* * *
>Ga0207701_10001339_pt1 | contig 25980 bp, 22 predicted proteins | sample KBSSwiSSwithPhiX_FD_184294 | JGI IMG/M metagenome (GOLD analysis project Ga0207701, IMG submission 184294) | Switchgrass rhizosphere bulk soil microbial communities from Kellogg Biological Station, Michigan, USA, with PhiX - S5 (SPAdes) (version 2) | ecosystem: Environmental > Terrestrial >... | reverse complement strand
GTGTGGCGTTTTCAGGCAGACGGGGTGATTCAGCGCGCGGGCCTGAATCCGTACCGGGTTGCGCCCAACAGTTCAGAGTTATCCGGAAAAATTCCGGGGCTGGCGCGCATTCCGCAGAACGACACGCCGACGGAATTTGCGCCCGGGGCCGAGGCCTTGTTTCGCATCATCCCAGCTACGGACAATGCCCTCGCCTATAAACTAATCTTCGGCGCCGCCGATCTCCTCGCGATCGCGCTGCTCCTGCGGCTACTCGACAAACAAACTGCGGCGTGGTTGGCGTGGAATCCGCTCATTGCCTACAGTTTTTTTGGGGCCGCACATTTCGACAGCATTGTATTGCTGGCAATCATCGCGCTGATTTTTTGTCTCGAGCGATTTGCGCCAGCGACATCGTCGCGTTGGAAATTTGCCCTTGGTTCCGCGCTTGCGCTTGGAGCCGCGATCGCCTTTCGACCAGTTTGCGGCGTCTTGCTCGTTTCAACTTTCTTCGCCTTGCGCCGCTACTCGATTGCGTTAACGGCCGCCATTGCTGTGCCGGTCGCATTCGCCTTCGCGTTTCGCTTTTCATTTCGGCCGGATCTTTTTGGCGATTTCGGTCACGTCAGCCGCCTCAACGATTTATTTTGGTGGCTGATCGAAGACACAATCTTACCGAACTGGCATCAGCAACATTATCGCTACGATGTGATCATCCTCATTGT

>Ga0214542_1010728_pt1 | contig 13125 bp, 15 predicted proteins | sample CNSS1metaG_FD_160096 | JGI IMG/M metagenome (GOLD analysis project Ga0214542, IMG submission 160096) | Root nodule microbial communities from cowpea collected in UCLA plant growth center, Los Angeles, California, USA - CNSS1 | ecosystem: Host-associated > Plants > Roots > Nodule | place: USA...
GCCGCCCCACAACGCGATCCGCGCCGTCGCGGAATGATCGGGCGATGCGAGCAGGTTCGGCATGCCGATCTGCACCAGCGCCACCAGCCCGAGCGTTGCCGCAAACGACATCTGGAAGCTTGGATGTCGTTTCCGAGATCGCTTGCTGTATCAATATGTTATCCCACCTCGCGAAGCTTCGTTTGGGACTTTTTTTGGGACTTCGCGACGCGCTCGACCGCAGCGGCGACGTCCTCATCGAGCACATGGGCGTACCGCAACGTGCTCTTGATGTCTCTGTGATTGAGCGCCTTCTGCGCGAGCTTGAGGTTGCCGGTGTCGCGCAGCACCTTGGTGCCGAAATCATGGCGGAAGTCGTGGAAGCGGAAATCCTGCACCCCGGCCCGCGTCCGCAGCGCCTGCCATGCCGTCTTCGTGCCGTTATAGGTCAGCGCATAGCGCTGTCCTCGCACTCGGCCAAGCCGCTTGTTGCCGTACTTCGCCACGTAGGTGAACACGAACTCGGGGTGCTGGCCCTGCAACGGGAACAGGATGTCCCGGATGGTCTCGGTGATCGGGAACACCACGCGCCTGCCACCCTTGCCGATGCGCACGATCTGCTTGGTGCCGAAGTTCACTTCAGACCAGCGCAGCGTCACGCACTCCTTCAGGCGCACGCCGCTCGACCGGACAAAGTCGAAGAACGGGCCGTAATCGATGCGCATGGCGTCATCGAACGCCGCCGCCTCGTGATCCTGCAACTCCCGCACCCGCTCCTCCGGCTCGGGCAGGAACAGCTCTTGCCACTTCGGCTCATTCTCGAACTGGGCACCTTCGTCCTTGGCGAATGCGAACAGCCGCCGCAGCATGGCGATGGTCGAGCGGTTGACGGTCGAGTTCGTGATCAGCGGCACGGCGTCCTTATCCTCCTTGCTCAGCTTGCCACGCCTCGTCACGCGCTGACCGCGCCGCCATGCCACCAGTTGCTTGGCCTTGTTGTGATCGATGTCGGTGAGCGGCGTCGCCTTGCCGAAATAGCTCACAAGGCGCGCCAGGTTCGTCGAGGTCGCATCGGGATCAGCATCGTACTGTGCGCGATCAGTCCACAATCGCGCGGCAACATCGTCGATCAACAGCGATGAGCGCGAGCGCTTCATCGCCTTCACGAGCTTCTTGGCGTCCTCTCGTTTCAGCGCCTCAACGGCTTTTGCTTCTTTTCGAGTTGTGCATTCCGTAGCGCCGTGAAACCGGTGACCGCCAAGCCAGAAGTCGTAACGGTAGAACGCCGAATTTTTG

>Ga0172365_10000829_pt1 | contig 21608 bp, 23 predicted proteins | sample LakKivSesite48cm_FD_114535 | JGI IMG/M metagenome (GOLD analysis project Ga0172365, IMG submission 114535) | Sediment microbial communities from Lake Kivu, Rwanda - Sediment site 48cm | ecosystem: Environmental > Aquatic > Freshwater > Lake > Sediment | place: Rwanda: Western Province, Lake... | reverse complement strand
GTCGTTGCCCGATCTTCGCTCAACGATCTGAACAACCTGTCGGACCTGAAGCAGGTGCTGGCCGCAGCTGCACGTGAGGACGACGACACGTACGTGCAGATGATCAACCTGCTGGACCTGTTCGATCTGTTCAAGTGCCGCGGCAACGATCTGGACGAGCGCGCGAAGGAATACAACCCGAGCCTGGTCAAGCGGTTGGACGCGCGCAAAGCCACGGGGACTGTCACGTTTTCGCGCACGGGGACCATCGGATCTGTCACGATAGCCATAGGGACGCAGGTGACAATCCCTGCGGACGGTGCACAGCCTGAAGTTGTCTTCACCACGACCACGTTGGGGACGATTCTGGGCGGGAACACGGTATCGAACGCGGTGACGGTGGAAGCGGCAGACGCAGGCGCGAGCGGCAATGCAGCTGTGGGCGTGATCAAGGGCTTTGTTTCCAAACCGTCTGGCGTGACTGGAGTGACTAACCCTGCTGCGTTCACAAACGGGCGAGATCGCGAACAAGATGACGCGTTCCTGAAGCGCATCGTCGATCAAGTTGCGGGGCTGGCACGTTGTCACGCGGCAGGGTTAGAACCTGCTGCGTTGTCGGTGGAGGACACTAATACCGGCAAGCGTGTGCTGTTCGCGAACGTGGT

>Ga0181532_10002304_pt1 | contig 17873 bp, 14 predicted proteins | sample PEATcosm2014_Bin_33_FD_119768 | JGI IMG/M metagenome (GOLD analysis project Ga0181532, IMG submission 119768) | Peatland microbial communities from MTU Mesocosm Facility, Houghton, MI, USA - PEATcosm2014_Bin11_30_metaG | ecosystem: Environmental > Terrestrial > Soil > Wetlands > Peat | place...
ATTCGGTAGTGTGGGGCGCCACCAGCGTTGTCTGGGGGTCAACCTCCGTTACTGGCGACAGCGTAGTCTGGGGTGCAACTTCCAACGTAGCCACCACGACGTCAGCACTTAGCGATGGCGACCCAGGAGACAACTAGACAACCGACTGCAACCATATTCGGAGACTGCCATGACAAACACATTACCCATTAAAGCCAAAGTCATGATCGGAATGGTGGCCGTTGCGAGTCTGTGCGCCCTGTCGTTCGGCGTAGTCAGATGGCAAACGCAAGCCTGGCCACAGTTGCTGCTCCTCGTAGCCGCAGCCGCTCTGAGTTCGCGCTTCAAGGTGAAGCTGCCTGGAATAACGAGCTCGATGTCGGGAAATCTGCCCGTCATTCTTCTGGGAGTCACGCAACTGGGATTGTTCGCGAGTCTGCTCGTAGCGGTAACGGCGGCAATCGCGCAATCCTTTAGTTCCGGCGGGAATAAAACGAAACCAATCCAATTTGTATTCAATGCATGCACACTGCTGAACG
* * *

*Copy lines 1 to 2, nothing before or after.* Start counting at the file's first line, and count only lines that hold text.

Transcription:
>Ga0207701_10001339_pt1 | contig 25980 bp, 22 predicted proteins | sample KBSSwiSSwithPhiX_FD_184294 | JGI IMG/M metagenome (GOLD analysis project Ga0207701, IMG submission 184294) | Switchgrass rhizosphere bulk soil microbial communities from Kellogg Biological Station, Michigan, USA, with PhiX - S5 (SPAdes) (version 2) | ecosystem: Environmental > Terrestrial >... | reverse complement strand
GTGTGGCGTTTTCAGGCAGACGGGGTGATTCAGCGCGCGGGCCTGAATCCGTACCGGGTTGCGCCCAACAGTTCAGAGTTATCCGGAAAAATTCCGGGGCTGGCGCGCATTCCGCAGAACGACACGCCGACGGAATTTGCGCCCGGGGCCGAGGCCTTGTTTCGCATCATCCCAGCTACGGACAATGCCCTCGCCTATAAACTAATCTTCGGCGCCGCCGATCTCCTCGCGATCGCGCTGCTCCTGCGGCTACTCGACAAACAAACTGCGGCGTGGTTGGCGTGGAATCCGCTCATTGCCTACAGTTTTTTTGGGGCCGCACATTTCGACAGCATTGTATTGCTGGCAATCATCGCGCTGATTTTTTGTCTCGAGCGATTTGCGCCAGCGACATCGTCGCGTTGGAAATTTGCCCTTGGTTCCGCGCTTGCGCTTGGAGCCGCGATCGCCTTTCGACCAGTTTGCGGCGTCTTGCTCGTTTCAACTTTCTTCGCCTTGCGCCGCTACTCGATTGCGTTAACGGCCGCCATTGCTGTGCCGGTCGCATTCGCCTTCGCGTTTCGCTTTTCATTTCGGCCGGATCTTTTTGGCGATTTCGGTCACGTCAGCCGCCTCAACGATTTATTTTGGTGGCTGATCGAAGACACAATCTTACCGAACTGGCATCAGCAACATTATCGCTACGATGTGATCATCCTCATTGT